Among countless card games that people play for money and for fun, there is a “default kit”, a number of games that any casino in virtually any place on the planet is simply bound to have. Baccarat is one of those games. This article gives a summary of rules, types, and history of Baccarat.
Introduction to Baccarat
Baccarat is a very popular card game played in most casinos all over the world. It comes in three standard versions: American Baccarat (“punto banco”), the Chemmy (“baccarat chemin de fer”), and Baccarat Banque (“à deux tableaux”).
Baccarat is played between the player and the banker. The two compare hands, and one that has the higher score wins. The game can also end in a draw (“tie”).
It is not clear when and where Baccarat was created. The common opinion currently is that it was invented in Italy around 1400-s. The game’s name was then “Baccara”, but the French spelling “Baccarat” became more common. The game is said to originate in Etruria, the region in Central Italy that covered what we now know as Tuscany, Umbria, and Lazio. The legend says that an Etruscan lady once had to throw the die. Eight of nine would have made her a priestess, six or seven would banish her from social life forever, while anything lower than six would result in her being drowned in the sea. From this strange ordeal, the game of Baccarat originated.
Another theory, however, suggests that Baccarat was born from Macao, a card game that the sailors brought with them from Asia.
When the game was introduced in France, it became the favorite pastime of king Charles VIII the Affable of the House of Valois. Naturally, the game became insanely popular among the noblemen who would follow their king’s lead. Baccarat went on to travel to England and to the New World. It got the name of “Punto Banco” in Cuba.
In 1950, Baccarat arrived at the Sands Casino in Las Vegas. It was not as popular as poker or slot machine and had to be marketed as a game “not for everyone” that was played in separate rooms with luxurious interiors. The reputation of an “exclusive” game soon turned the tide and attracted attention to Baccarat.
Rules and Variations
American Baccarat, or Punto Banco, is the type of Baccarat that is the most common in Australia, the United State, and Canada. In Punto Banco, the players must bet on which of the two hands, “Player” or “Banker” ends up having a value closest to nine. It is also allowed to bet on the tie. After the players have made their bets, the cards are shuffled and put into a box called the “shoe”. It is passed among the players counterclockwise, and the player with the “shoe” represents the banker, though he or she is not bound to bet on the banker’s hand. Four cards are dealt face down then: two go to the banker, and two to the player that wagered the most money on the player’s hand. After the player has had a look at the cards, they are passed to the dealer and the hand value is announced. The same happens with the banker’s cards.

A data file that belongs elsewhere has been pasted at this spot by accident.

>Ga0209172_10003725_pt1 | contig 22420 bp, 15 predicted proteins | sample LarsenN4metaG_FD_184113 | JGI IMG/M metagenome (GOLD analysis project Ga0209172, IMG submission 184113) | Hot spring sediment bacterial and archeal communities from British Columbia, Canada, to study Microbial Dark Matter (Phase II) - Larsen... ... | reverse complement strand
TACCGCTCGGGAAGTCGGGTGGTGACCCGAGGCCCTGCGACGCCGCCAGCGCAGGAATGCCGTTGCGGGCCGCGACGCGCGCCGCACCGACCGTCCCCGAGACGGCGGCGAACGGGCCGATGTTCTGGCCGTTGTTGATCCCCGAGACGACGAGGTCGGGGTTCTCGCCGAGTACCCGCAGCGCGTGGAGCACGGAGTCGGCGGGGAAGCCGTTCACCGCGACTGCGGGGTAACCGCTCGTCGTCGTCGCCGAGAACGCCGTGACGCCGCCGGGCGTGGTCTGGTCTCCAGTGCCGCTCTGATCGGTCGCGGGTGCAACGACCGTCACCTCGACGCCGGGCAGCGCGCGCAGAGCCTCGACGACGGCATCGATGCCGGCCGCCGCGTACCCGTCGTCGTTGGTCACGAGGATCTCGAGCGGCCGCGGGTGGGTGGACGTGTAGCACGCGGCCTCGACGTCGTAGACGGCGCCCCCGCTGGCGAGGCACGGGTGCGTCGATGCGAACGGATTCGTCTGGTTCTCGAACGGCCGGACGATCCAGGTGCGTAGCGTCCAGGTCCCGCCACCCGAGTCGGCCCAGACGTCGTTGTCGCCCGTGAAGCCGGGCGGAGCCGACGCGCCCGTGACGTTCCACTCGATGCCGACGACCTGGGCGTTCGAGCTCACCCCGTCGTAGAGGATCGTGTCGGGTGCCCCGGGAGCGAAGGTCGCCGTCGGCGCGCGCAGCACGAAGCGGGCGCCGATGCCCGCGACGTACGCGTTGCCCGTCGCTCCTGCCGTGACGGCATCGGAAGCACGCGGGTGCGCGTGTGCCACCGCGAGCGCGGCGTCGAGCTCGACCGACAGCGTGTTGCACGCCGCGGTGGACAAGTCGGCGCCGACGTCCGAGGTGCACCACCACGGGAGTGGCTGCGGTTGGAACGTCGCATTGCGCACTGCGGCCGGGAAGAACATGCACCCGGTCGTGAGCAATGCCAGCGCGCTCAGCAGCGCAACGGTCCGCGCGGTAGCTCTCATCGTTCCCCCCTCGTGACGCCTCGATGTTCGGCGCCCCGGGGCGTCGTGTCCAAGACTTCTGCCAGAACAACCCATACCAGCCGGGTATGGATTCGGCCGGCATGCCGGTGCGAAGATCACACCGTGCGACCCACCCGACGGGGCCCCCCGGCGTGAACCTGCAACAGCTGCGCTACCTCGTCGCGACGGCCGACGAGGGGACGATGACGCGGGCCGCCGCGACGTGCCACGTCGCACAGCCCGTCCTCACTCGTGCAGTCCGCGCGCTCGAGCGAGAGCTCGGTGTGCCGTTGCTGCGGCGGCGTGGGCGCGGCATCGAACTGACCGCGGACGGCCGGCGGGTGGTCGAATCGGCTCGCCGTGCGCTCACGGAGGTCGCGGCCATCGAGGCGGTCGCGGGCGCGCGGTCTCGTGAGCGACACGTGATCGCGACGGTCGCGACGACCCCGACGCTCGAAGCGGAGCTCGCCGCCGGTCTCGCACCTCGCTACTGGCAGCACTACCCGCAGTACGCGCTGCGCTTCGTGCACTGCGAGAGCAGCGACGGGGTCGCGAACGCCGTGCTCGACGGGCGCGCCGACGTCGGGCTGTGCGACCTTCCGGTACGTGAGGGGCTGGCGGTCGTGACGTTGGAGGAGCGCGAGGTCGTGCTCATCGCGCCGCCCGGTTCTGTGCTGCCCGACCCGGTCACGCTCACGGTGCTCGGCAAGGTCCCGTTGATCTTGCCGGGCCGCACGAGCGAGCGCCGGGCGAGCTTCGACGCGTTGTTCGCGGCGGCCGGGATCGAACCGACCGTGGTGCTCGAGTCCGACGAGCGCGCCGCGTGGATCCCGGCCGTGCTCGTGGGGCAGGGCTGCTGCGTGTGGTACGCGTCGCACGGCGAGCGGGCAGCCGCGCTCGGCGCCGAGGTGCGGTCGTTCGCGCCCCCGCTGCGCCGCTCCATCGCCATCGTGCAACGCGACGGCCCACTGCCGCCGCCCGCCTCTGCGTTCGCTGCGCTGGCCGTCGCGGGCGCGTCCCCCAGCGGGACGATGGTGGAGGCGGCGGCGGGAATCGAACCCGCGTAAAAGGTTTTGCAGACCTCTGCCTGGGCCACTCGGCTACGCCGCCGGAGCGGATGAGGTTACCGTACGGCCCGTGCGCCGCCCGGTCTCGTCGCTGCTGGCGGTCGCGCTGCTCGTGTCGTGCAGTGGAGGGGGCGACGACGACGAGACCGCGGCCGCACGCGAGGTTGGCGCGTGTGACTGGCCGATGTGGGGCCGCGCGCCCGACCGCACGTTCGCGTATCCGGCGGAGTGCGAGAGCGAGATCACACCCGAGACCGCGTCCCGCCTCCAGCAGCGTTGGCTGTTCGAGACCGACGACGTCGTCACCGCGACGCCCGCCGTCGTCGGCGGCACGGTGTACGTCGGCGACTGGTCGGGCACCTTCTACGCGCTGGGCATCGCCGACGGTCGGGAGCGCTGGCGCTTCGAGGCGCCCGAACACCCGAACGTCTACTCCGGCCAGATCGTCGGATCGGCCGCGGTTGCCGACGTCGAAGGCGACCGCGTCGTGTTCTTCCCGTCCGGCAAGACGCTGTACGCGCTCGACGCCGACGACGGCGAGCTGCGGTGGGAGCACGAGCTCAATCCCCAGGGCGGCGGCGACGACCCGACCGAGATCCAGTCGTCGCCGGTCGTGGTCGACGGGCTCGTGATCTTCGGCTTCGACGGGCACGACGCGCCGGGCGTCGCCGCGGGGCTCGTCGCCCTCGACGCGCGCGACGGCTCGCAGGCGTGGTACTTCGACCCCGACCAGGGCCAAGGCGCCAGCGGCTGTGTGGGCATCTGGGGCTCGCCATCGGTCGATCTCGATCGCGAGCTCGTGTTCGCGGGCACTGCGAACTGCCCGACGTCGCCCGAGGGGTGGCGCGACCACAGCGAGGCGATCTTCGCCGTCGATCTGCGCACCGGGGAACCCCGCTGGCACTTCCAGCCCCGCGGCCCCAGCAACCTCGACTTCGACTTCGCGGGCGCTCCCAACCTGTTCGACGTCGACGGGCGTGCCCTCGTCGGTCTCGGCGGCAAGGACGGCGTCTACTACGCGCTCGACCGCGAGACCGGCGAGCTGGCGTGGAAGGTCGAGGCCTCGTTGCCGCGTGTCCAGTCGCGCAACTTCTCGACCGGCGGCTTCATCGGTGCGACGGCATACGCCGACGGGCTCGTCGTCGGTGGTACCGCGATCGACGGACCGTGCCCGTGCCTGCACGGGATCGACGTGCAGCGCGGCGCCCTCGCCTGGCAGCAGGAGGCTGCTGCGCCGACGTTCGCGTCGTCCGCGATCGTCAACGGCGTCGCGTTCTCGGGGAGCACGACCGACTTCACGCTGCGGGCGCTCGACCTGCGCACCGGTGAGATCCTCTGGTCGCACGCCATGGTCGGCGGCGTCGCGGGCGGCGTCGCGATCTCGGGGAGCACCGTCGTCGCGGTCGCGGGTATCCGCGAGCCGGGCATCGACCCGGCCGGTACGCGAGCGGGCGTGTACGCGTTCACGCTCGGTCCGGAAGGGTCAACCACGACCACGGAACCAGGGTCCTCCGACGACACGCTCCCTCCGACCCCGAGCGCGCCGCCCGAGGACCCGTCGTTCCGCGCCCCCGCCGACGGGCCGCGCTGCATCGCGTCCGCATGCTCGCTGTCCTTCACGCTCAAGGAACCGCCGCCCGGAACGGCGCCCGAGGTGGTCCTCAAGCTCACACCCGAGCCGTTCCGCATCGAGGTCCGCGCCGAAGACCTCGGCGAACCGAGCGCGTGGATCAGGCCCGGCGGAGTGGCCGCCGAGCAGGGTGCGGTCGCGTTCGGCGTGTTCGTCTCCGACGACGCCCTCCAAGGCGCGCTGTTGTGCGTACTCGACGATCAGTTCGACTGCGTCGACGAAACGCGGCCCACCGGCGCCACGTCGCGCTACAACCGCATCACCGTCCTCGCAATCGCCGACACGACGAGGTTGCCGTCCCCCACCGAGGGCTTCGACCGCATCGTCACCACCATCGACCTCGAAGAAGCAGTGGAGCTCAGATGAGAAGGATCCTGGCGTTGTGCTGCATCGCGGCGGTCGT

The Chemmy or Chemin de Fer (“the railway” in French), is a faster-paced game. Again, one player is named “banker” and the others are “punters”. These positions are rotated counterclockwise. As the round begins, the banker must wager the sum that he or she is willing to risk. The players can either “go bank” which means wagering against the entire bank or make their own wagers. Once the bets have been made, two cards go to the banker and the other two cards are held by the players in common. If either party has 8 or nine, the value is announced at once. If not, the representative of the players chooses whether to accept the third card which is dealt face-up, and so does the banker. Both hands are then revealed. If the banker’s hand wins, the position of the banker does not change, but if the banker loses the position is passed on to the next player.
In Baccarat Banque, the banker remains in the same position until all of the cards (three packs shuffled together) have been dealt. After the players have made their wagers, three cards are dealt to the player on the banker’s right, then to the one on the banker’s left, and, finally, to the banker. The hands with the value of eight or nine are announced at once. If there are none, the players and the banker can accept or refuse one more card before all the hands are shown and compared.
Baccarat is the favorite game of James Bond, the famous secret agent who was created by the writer Ian Fleming and has now become one of the cult figures of the Western popular culture. In Casino Royale, Fleming’s first Bond novel published in 1953, the heroic agent plays Baccarat against the villain Le Chiffre. Sadly for Baccarat lovers, the game was substituted for poker in the 2006 film adaptation.
Words: Jelena Schmidt